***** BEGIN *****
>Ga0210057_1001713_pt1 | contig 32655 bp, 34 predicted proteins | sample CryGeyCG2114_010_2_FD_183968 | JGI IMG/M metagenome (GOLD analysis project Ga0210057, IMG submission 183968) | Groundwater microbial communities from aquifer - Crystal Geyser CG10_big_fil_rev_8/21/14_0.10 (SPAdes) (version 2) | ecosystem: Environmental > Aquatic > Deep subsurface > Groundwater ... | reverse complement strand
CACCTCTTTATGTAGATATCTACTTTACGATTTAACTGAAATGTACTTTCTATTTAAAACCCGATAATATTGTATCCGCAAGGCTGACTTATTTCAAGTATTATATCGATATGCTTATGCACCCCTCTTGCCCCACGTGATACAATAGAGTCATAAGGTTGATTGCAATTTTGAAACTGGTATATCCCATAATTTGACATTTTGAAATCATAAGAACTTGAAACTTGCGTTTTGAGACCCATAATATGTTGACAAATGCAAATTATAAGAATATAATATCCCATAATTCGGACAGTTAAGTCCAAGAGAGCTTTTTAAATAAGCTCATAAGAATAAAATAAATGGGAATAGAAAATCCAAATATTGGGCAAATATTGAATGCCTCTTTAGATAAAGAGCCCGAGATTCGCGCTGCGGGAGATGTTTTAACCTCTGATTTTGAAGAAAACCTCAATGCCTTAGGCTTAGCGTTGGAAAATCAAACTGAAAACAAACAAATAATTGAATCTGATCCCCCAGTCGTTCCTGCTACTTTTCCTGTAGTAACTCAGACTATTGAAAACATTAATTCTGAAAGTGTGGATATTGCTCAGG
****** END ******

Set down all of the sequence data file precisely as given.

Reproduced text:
>Ga0210057_1001713_pt1 | contig 32655 bp, 34 predicted proteins | sample CryGeyCG2114_010_2_FD_183968 | JGI IMG/M metagenome (GOLD analysis project Ga0210057, IMG submission 183968) | Groundwater microbial communities from aquifer - Crystal Geyser CG10_big_fil_rev_8/21/14_0.10 (SPAdes) (version 2) | ecosystem: Environmental > Aquatic > Deep subsurface > Groundwater ... | reverse complement strand
CACCTCTTTATGTAGATATCTACTTTACGATTTAACTGAAATGTACTTTCTATTTAAAACCCGATAATATTGTATCCGCAAGGCTGACTTATTTCAAGTATTATATCGATATGCTTATGCACCCCTCTTGCCCCACGTGATACAATAGAGTCATAAGGTTGATTGCAATTTTGAAACTGGTATATCCCATAATTTGACATTTTGAAATCATAAGAACTTGAAACTTGCGTTTTGAGACCCATAATATGTTGACAAATGCAAATTATAAGAATATAATATCCCATAATTCGGACAGTTAAGTCCAAGAGAGCTTTTTAAATAAGCTCATAAGAATAAAATAAATGGGAATAGAAAATCCAAATATTGGGCAAATATTGAATGCCTCTTTAGATAAAGAGCCCGAGATTCGCGCTGCGGGAGATGTTTTAACCTCTGATTTTGAAGAAAACCTCAATGCCTTAGGCTTAGCGTTGGAAAATCAAACTGAAAACAAACAAATAATTGAATCTGATCCCCCAGTCGTTCCTGCTACTTTTCCTGTAGTAACTCAGACTATTGAAAACATTAATTCTGAAAGTGTGGATATTGCTCAGG